21 million users affected by intrusion on app’s cloud storage
UPDATE As the investigation continues, Timehop has revealed further information that was compromised, including dates of birth, gender, and the country codes belonging to 21 million users. Further details can be found here.
A mobile application that collects and distributes old posts and pictures from social media has reported a data breach affecting 21 million users.
Timehop, the app in question, announced in a blog post yesterday that an unauthorized user had gained access to its cloud storage and entire database in December of last year.
Usernames, email addresses and approximately 4.7 million phone numbers were stolen, but no “private/direct messages, financial data, social media or photo content” were accessed, the company said.
Access keys, however, which sync the Timehop app to a user’s various social media accounts, and that would allow an attacker access to them, were compromised.
Timehop has “deactivated these keys so they can no longer be used by anyone,” meaning users will now have to re-authenticate the app for further use.
The company announced it was also introducing multifactor authentication to accounts – which was not an option before the hack – for added security.
The initial incident occurred on December, 19, but the company was not made aware of the intrusion until July, 4 when “the attacker(s) conducted activities including an attack against the production database, and transfer of data,” triggering an alarm with Timehop security engineers.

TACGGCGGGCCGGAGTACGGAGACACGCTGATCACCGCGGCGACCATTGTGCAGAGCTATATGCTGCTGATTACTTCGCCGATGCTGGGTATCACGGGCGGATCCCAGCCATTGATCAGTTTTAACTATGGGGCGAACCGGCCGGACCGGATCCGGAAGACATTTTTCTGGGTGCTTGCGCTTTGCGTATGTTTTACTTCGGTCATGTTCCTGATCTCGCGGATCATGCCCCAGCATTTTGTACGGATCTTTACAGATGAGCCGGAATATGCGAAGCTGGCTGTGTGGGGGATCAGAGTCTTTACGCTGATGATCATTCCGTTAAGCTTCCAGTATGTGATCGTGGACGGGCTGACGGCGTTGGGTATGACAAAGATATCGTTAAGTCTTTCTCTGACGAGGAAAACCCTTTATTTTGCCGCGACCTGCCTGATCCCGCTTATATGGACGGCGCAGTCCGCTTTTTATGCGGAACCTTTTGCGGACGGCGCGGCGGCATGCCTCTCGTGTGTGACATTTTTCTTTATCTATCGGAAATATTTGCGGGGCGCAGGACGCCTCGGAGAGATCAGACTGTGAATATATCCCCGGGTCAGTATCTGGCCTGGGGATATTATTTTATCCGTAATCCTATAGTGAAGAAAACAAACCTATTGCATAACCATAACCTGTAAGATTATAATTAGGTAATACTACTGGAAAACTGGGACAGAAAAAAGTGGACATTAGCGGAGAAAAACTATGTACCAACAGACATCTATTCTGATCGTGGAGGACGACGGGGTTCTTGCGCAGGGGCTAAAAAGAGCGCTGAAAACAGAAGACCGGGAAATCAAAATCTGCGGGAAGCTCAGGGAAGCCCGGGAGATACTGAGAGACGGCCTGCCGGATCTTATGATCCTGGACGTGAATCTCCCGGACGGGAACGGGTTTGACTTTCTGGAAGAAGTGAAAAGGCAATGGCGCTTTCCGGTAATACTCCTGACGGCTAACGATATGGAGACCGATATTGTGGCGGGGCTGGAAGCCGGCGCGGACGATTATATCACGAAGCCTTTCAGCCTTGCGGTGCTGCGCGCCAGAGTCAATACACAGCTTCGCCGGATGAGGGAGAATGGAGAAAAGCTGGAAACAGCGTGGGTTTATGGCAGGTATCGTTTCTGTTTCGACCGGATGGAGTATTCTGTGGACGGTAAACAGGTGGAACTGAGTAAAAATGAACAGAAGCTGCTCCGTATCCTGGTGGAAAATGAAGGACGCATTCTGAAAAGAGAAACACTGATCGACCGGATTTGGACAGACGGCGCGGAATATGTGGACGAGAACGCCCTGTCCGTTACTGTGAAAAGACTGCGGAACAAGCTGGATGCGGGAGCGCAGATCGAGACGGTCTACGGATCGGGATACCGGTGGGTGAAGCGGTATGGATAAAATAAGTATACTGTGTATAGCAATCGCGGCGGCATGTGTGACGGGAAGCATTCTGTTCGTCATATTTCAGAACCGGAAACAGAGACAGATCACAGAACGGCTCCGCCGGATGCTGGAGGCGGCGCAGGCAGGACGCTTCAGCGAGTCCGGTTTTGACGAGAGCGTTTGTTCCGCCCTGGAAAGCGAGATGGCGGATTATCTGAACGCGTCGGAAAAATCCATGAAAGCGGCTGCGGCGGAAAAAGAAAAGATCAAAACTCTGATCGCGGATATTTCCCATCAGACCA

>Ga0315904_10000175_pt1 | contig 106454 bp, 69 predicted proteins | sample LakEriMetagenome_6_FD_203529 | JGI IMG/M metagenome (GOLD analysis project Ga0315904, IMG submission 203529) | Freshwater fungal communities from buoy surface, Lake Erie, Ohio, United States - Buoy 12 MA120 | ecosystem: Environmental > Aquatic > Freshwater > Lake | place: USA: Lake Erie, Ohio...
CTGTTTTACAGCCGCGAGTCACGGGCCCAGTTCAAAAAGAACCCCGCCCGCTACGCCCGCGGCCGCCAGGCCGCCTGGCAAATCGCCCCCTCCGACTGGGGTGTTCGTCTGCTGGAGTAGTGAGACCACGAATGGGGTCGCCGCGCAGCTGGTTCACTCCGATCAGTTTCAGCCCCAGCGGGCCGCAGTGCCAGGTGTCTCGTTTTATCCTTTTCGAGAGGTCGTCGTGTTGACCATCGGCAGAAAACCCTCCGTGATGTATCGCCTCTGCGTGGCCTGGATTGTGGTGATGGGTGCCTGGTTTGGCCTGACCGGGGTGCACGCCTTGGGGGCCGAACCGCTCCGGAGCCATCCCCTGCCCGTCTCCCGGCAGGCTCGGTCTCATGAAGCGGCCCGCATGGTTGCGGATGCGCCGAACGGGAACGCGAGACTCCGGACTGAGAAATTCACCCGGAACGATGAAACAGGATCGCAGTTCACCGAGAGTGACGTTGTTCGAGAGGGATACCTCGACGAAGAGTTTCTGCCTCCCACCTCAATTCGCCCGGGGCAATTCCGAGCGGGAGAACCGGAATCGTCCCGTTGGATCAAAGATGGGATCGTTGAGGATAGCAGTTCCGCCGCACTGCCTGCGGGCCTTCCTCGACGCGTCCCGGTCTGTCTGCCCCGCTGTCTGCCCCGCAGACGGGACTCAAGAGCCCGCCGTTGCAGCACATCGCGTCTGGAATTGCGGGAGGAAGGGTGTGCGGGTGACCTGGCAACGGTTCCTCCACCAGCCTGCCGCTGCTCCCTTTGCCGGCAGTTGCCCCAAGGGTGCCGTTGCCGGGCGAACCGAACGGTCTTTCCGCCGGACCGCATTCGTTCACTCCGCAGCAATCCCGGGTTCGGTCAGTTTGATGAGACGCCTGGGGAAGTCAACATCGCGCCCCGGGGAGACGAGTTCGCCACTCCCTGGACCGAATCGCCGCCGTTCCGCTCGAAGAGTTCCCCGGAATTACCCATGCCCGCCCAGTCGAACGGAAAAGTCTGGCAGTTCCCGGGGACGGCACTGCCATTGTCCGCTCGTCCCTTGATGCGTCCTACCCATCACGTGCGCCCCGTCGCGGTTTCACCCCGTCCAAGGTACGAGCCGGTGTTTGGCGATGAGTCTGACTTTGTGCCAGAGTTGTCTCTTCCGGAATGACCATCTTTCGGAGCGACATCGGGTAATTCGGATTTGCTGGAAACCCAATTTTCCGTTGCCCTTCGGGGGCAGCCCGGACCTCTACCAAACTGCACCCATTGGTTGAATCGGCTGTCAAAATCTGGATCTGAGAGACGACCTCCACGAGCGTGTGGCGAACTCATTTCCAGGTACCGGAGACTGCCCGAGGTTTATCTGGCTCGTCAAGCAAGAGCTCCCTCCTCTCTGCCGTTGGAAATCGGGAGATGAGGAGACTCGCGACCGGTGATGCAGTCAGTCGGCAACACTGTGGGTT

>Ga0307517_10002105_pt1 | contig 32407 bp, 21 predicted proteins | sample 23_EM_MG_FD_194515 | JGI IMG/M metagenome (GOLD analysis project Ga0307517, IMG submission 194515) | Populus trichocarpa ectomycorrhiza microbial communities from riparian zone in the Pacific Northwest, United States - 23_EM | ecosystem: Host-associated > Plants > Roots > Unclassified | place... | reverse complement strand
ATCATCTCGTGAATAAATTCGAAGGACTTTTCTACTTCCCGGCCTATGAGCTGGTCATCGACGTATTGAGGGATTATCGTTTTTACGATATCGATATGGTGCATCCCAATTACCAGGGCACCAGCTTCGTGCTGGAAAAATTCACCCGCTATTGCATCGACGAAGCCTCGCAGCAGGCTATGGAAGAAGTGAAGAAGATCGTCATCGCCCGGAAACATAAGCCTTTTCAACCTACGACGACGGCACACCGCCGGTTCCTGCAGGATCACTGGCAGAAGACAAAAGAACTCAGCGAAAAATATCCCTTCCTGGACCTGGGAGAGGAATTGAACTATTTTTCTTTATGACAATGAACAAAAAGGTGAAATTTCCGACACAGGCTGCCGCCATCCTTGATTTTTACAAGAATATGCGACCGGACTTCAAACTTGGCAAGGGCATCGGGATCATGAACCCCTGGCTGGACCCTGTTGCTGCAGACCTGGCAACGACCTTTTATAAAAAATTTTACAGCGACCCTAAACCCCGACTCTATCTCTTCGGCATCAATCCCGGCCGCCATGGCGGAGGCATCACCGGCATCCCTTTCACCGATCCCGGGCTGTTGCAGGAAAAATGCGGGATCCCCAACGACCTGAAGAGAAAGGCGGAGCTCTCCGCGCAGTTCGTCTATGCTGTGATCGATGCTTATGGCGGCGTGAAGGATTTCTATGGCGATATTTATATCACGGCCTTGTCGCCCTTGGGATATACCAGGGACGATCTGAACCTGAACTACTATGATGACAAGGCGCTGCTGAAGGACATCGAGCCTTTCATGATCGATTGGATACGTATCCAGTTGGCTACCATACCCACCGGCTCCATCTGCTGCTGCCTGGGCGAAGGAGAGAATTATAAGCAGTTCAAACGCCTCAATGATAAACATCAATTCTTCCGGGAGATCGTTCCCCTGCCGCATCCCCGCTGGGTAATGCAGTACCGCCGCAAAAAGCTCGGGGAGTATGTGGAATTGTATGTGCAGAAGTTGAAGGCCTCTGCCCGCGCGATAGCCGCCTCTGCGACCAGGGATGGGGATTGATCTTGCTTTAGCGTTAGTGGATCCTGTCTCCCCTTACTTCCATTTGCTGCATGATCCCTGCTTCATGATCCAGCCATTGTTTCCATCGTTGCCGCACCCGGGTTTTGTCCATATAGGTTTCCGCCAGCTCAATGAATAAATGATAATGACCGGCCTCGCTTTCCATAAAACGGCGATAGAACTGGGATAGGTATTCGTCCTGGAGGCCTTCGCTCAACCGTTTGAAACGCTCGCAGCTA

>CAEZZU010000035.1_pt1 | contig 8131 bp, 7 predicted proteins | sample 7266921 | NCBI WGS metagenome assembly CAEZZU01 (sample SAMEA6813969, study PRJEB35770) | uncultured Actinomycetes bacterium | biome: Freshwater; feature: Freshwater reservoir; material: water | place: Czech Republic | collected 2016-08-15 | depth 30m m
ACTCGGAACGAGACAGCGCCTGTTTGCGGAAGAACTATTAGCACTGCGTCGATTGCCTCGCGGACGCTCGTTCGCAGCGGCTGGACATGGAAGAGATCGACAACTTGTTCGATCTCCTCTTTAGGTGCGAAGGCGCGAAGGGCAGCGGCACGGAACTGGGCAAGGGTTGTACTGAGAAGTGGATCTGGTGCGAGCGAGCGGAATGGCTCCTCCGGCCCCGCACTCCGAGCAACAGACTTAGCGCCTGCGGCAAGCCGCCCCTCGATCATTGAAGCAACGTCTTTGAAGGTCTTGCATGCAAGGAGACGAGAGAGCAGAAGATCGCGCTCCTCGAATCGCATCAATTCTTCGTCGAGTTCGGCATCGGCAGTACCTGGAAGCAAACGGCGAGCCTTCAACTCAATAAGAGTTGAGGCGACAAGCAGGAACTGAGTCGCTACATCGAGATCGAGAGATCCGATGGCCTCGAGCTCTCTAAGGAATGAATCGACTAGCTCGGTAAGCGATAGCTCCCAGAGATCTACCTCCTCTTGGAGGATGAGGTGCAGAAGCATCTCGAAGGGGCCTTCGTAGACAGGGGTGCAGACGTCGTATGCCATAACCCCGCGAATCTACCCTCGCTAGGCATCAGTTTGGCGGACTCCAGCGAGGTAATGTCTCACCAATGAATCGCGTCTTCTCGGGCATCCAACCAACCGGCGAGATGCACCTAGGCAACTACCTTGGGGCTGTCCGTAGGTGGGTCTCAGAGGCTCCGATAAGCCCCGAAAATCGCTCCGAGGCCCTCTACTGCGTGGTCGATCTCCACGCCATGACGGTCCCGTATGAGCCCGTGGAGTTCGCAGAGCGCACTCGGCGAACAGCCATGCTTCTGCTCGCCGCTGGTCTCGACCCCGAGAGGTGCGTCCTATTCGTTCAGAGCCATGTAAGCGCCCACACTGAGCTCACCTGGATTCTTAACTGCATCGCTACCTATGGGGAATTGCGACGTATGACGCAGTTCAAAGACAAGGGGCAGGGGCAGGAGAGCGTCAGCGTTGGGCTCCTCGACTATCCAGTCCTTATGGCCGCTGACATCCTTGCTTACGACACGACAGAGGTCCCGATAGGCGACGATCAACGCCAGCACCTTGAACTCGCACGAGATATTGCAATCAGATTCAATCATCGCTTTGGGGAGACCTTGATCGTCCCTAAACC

“Once we recognized that there had been a data security incident, Timehop's CEO and COO contacted the Board of Directors and company technical advisors; informed federal law enforcement officials; and retained the services of a cyber security incident response company, a cyber security threat intelligence company; and a crisis communications company,” Timehop said.
An ongoing investigation, which formally began on July, 5, has pointed to the unauthorized user having accessed Timehop’s cloud storage at least six times between the period of December 19 to July 4, after creating a new administrative user account.
“This preliminary understanding of the timeline and activities of the attackers brought home that we needed to immediately conduct a user audit and permissions inventory; change all passwords and keys; add multifactor authentication to all accounts that did not already have them for all cloud-based services (not just in our Cloud Computing Provider); revoke inappropriate permissions; increase alarming and monitoring; and perform various other technical tasks related to authentication and access management and the introduction of more pervasive encryption throughout our environment,” Timehop said.
The company added that it had seen no evidence of fraud, and that not all usernames taken were the real names of individuals.